There is no tougher customer service/experience challenge than that of health care professionals. Hospitals; doctors; entire medical support staff – every patient judges the entire operation on the worst customer experience moment/interaction in the entire experience. After all, (from the book):
This may be our most obvious study finding, as well as one of the most obvious facts in healthcare. No one wants to be our customer. Equally important to the point that no one wants to be in the hospital or visit a healthcare provider is that no one wants to come back.
I recently presented a synopsis of Service Fanatics: How to Build Superior Patient Experience the Cleveland Clinic Way by James Merlino, MD (New York: McGraw Hill Education, 2015) for a top-notch medical practice here in the Dallas area. Side note: this is a medical practice that truly excels at the patient experience. It seems that they already do everything suggested by and even hinted at by Dr. Merlino in this book. Why are they so good? They keep raising the bar, and never letting the bar slip, in their quest to provide a fully attentive patient/customer experience. They pay attention to every detail, every moment, every interaction.
Dr. Merlino knows something about this challenge.
JAMES MERLINO, MD, is the Chief Experience Officer of the Cleveland Clinic Health System and is a practicing colorectal surgeon in the Digestive Disease Institute. He is the founder and current president of the Association for Patient Experience and is a recognized world thought leader in the emerging field of patient experience. In 2013, HealthLeaders magazine named him one of “20 People Who Make Healthcare Better.”
The book is filled with specific findings, and then solutions to the problems discussed. I wrote this on my synopsis handout as reason #2 on “Why is this book worth our time?”
This book reminds us that everything matters. Call it process; call it design thinking; but every single interaction (“touch point”) matters to the patient (customer).
And, though a bell curve distribution is everywhere present in business, there is one place where there is no bell curve allowed. Again, from the book:
Some might contend that it’s acceptable for customer experiences to follow a typical bell-shaped distribution, with some terrible, most good, and a few extraordinary. In healthcare, however, the way we treat our customers—patients—should not be arrayed on a bell curve. We cannot accept anything less than the consistent delivery of safe, high-quality, compassionate, and empathetic care. Who would want to be the patient or family at the bottom of a bell-shaped experience curve?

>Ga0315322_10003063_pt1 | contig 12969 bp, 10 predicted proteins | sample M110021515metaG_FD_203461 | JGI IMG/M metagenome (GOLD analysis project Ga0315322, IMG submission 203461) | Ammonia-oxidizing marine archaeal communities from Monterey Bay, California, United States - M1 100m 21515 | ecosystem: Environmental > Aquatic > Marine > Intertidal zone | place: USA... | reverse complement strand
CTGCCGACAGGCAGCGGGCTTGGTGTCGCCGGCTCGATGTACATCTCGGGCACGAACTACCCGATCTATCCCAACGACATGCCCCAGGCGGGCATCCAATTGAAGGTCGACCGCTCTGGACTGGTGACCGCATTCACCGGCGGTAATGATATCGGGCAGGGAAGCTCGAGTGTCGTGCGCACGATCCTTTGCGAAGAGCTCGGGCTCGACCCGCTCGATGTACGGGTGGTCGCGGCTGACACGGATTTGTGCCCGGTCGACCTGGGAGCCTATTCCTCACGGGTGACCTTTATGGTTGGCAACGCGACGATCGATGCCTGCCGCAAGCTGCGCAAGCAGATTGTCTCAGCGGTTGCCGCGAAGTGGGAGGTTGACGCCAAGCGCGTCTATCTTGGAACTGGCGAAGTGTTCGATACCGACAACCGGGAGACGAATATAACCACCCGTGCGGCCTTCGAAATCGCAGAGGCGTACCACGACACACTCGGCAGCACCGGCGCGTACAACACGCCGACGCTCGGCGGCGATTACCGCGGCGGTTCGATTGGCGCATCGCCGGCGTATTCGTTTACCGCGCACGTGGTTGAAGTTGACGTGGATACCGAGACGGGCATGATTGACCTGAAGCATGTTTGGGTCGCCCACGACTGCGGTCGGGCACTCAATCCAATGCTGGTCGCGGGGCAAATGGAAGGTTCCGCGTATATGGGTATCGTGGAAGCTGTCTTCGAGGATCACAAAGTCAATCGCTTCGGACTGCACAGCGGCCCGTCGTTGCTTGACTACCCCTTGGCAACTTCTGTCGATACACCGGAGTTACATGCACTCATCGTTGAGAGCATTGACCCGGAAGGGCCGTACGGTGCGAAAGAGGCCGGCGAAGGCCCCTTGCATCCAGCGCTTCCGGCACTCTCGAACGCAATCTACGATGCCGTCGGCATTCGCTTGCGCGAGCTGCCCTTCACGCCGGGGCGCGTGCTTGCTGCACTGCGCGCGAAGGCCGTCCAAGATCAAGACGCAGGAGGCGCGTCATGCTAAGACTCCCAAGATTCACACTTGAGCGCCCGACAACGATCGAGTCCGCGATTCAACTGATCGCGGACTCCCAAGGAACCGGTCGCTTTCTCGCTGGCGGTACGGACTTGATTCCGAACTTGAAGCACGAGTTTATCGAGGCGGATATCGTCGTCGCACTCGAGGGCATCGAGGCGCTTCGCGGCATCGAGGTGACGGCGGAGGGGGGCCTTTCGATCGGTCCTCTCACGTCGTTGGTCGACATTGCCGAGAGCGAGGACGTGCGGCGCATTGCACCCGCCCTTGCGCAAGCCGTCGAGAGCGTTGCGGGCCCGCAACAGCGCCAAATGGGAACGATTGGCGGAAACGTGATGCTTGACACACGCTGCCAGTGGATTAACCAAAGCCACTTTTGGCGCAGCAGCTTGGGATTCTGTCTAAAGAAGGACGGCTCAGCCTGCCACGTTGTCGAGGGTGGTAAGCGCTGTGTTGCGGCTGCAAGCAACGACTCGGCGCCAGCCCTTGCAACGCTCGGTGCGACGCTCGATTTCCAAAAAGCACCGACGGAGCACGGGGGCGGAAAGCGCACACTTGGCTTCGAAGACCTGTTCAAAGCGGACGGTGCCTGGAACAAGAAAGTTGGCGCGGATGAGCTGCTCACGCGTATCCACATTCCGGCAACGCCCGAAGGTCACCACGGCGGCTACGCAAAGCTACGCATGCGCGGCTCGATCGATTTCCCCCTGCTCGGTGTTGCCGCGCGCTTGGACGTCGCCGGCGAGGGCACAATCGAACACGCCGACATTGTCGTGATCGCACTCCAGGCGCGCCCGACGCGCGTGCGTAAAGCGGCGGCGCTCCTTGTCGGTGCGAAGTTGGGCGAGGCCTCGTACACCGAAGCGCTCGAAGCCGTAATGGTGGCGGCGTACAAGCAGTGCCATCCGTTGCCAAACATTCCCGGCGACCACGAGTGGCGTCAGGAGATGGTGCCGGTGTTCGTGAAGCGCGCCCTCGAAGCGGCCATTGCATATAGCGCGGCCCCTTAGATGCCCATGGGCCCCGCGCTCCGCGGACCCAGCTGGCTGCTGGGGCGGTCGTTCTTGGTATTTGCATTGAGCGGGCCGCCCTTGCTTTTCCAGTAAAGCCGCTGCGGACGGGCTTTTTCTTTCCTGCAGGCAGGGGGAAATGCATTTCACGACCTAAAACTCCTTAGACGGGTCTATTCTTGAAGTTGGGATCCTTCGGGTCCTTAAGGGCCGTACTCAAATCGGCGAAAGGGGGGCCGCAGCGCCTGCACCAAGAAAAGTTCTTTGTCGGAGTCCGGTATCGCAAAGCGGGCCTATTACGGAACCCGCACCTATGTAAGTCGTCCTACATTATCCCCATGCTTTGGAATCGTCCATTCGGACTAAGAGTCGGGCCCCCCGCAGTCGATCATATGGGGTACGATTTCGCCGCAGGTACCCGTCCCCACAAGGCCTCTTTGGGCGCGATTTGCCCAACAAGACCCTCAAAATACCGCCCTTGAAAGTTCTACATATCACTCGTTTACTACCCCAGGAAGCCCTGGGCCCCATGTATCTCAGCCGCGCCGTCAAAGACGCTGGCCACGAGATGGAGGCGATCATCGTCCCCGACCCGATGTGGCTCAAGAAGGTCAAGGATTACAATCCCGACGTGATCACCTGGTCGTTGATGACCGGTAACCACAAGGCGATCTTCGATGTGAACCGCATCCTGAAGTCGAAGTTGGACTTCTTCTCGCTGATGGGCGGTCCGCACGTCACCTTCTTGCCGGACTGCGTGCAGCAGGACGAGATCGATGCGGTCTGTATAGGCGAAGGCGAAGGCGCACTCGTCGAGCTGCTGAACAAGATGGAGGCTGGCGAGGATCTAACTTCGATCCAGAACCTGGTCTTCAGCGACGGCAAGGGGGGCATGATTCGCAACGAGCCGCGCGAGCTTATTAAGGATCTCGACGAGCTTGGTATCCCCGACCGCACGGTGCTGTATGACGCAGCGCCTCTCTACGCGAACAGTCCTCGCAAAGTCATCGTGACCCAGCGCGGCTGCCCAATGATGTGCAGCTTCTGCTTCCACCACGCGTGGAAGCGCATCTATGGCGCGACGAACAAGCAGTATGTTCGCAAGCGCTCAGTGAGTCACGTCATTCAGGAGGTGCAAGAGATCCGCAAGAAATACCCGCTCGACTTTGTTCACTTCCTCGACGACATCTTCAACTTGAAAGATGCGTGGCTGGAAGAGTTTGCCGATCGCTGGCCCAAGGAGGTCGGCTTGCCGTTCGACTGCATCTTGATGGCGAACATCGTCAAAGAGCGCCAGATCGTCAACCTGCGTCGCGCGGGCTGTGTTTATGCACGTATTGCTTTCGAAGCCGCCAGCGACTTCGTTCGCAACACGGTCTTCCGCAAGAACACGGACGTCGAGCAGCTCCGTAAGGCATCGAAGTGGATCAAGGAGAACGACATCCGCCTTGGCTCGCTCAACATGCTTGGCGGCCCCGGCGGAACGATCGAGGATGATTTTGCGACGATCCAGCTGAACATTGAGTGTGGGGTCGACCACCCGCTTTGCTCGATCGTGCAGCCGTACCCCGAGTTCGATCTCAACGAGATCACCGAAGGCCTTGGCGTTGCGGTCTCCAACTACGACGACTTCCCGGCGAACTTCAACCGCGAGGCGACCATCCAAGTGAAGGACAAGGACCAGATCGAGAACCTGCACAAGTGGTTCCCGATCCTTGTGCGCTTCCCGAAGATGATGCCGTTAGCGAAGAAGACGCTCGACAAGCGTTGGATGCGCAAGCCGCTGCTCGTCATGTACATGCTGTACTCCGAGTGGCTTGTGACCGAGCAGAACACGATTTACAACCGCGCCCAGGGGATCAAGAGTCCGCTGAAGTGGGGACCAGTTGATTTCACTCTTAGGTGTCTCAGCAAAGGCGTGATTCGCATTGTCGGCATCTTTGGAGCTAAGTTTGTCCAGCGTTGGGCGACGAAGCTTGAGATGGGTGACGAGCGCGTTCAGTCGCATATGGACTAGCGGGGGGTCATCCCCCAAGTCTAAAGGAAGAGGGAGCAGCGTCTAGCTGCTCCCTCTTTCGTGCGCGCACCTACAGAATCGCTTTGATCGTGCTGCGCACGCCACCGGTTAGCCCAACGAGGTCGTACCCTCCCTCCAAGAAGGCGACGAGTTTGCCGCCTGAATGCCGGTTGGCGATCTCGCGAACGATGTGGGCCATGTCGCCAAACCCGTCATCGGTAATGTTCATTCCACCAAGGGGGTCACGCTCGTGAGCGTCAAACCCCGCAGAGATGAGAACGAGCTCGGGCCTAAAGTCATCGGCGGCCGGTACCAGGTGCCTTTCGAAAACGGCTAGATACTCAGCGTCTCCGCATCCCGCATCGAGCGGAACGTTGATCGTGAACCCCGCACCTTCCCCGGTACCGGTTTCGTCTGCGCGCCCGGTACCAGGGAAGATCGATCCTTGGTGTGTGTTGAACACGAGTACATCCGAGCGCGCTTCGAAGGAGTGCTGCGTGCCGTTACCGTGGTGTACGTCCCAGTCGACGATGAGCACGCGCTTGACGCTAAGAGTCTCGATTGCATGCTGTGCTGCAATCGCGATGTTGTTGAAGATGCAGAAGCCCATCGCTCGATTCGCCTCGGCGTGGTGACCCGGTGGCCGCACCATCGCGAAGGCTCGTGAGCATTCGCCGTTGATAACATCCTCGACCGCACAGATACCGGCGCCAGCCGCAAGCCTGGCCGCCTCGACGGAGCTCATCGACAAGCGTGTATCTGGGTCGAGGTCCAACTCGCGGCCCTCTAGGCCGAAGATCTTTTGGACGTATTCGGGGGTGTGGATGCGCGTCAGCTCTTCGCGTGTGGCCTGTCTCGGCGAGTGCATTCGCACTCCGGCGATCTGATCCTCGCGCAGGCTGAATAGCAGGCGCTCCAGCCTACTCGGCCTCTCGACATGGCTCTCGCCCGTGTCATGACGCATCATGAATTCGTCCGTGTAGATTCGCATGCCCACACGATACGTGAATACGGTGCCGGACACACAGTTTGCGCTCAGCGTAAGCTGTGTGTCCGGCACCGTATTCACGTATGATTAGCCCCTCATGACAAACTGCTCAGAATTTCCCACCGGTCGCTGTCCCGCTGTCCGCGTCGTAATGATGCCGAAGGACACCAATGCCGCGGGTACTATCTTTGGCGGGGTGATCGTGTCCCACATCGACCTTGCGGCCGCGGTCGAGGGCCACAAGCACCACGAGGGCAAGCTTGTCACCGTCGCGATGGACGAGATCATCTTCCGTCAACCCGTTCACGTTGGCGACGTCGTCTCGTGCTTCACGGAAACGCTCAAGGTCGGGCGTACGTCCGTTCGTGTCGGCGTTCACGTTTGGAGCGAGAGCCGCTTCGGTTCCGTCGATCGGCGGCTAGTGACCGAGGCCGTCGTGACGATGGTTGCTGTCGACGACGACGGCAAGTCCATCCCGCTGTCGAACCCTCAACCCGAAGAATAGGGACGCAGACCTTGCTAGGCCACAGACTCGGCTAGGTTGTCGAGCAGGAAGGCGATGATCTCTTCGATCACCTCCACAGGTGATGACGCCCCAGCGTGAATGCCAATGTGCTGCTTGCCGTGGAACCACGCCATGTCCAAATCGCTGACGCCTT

Here are my eight lessons and takeaways from Service Fanatics:
#1 — Give your full attention to the patient, at each step of the designed process, and in each and every “touch point” (interaction). The book describes this as a “process,” a well-designed, nothing – not one moment — left out of the well-designed, and then well-executed process).
#2 — “Honest and demanding” can still be great, and certainly needed, customer/patient experience.
#3 — But… you have to become a very good “explainer…” (patients want, and really need, to understand – everything).
#4 — Try little tests.
#5 — Remember the “Rule of 17” – it takes 17 “repetitions of a message” for a person to finally get it… (The “Rule of 17” is not in the book, but the principle of repeating key messages, especially to all on the team, is clearly and strongly emphasized).
#6 — And remember, each patient is different… Your job is to discern the differences – LISTEN REALLY WELL!!! – and respond to that patient in that moment.
#7 — And, remember, let there be no weak links in the team. (Coach yourself; coach one another – all for the sake of the patient experience!)
#8 — And, remember, what really matters to that patient is knowing, and knowing fast… (knowing what they are so anxious to know).
If you are in the health care arena, I would call this a must read book. If you are in the customer service arena – and, you are – this is a great “how to design a superior customer experience” book.
(Note: I presented this to a private client, not at our monthly First Friday Book Synopsis event. But, in a few weeks, I will record my presentation, and put it up on our 15minutebusinessbooks site. Give me a few weeks).